I’ve often compared fiction to a petri dish. It’s a fertile environment where you can put ideas and characters and situations and see what comes of it. Rod Rees applies my analogy a little more literally than I’m used to seeing in the opening book of his series, The Demi-Monde: Winter. The bulk of the book takes place inside of a computer simulation that was designed to train American soldiers for combat in asymmetrical warfare environments. The simulation is peopled with the worst, most devious, most vicious figures from history: Reinhard Heydrich, Lavrentiy Beria, and Maximilien Robespierre among others. Then the creators of the simulator stacked the deck by increasing population densities and introducing intractable political, religious, and social beliefs among the inhabitants. The place is designed to be a powder keg. No, that’s not the right analogy because there is always someone fighting someone else. Maybe it’s more like one of those coal fires that can’t ever be put out and is wildly dangerous to even approach.
This idea fascinates me; it’s what drew me to the book in the first place. But I almost stopped reading the book before I’d even finished the prologue because of how it was written. Rees is very fond of short. Punchy. Sentences.
And one sentence paragraphs.
Both of these irritated me and I was glad that the stylistics seem to calm down as the book progresses. I suspect Rees just needed to get into the right tonal groove. It also took me a while to get used to Rees’s tricks with capitalization. A lot of those inflammatory political and religious beliefs programmed into the simulation have far too many capitalism and I had a hard time taking them seriously. Honestly, how are you supposed to take the vile philosophy of UnFunDaMentalism seriously? But I’m glad I stuck with the book because the pay off was completely worth a little writerly eccentricity. And, as I said, Rees does seem to calm down after a while.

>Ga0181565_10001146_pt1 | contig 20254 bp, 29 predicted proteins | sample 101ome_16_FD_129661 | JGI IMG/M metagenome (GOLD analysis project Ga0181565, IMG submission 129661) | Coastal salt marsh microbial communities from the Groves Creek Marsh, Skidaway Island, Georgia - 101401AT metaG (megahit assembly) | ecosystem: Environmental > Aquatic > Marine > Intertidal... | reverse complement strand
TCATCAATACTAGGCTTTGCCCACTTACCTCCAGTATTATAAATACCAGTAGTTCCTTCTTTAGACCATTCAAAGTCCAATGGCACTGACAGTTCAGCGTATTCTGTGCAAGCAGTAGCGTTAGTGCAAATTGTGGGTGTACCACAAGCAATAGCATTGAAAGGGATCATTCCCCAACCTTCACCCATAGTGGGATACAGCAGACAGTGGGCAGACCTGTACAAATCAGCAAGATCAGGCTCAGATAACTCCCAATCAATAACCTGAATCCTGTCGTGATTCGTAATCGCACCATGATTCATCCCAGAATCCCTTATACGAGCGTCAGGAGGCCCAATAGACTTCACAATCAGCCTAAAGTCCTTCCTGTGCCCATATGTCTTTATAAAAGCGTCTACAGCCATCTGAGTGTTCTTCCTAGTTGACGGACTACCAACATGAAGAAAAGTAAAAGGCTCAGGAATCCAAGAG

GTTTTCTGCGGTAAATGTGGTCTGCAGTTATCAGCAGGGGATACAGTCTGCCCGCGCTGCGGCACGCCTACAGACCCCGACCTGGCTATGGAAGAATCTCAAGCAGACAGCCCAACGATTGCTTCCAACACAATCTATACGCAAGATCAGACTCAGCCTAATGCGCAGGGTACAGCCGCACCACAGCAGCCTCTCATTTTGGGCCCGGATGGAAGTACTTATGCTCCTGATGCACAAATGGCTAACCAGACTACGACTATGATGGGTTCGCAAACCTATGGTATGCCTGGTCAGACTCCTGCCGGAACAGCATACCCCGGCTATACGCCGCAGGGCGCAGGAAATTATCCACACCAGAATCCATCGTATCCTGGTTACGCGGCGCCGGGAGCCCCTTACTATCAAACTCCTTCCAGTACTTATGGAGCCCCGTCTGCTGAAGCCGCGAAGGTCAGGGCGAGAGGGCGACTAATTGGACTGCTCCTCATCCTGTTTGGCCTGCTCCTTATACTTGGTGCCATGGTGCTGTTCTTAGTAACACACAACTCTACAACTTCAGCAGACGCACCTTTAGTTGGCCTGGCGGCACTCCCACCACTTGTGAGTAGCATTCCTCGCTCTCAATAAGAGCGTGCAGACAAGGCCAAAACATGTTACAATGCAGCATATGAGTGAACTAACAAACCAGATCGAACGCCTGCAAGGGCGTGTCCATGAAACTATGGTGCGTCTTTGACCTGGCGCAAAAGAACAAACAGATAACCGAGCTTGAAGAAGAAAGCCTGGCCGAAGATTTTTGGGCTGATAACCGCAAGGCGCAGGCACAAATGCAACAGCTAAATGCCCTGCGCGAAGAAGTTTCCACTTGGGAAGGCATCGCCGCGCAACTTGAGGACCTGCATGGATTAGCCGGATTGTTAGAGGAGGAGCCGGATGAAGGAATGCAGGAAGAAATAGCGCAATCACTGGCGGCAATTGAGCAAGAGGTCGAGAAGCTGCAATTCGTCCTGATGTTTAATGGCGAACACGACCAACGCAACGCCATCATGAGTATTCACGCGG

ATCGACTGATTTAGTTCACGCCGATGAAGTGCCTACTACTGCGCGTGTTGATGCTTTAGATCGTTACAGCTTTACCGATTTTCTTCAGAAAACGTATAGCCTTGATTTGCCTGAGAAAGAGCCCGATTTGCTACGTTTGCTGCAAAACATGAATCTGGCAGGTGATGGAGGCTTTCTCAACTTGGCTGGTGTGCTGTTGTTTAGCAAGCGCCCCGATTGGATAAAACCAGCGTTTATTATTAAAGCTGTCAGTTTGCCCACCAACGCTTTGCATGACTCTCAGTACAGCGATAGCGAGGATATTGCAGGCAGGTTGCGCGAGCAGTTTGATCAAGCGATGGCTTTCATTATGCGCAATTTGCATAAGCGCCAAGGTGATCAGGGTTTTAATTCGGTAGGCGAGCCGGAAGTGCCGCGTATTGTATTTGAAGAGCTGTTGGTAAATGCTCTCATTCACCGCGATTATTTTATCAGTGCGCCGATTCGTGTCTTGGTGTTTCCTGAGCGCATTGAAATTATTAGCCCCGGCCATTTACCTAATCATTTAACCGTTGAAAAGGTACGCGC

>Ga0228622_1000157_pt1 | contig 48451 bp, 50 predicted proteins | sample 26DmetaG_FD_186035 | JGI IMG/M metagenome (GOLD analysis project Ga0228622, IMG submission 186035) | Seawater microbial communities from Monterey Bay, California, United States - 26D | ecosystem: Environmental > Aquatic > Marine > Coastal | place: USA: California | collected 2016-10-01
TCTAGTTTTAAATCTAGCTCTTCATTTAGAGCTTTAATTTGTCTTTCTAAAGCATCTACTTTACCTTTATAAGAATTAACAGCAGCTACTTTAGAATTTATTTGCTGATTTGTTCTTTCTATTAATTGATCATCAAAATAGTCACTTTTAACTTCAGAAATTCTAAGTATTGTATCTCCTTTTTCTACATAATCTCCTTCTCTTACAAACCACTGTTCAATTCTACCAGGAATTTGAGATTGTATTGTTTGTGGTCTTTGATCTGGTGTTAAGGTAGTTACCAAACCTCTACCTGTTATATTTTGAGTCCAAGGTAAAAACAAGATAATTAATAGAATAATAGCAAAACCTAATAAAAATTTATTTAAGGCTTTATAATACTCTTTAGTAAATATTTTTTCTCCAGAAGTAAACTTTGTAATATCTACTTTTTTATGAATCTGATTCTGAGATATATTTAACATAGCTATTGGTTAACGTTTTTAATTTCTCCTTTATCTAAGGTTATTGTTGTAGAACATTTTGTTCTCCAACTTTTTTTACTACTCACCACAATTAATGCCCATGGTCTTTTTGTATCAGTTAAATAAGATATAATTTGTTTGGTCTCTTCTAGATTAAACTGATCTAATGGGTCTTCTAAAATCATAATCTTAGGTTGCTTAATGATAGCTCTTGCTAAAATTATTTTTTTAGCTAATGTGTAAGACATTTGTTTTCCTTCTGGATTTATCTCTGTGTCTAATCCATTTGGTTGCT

So, to the plot. In the prologue, we meet Norma Williams, the President’s daughter, is trapped inside the simulation. Unless she can get to a Portal site, she can’t get back to her body in the Real World. The bulk of the book is narrated by Ella Thomas, the woman sent into the simulation–the Demi-Monde–to rescue Norma. If this were just a rescue mission, it would have been an exciting enough plot. But things quickly start to get weird.
The Demi-Monde exists inside of a powerful computer named ABBA. This computer appears to be so intelligent that it’s clearly got its own agenda, one that doesn’t jibe with its programmers’ agenda. Rees hints at all sorts of mysteries that the programmers aren’t aware of and definitely didn’t include in their original simulation. It gets downright supernatural after a while.
So there’s the rescue mission, the supernatural stuff, cyber-Nazis, and a cyber version of the Warsaw Uprising, all on top of one of the most fantastically interesting and dangerous settings I’ve seen in fiction. I am really looking forward to the next book in the series because this book doesn’t resolve itself at the end. This book is clearly setting up things for the next book. I can only hope that Rees keeps up the good work with his wildly inventive and provocative story.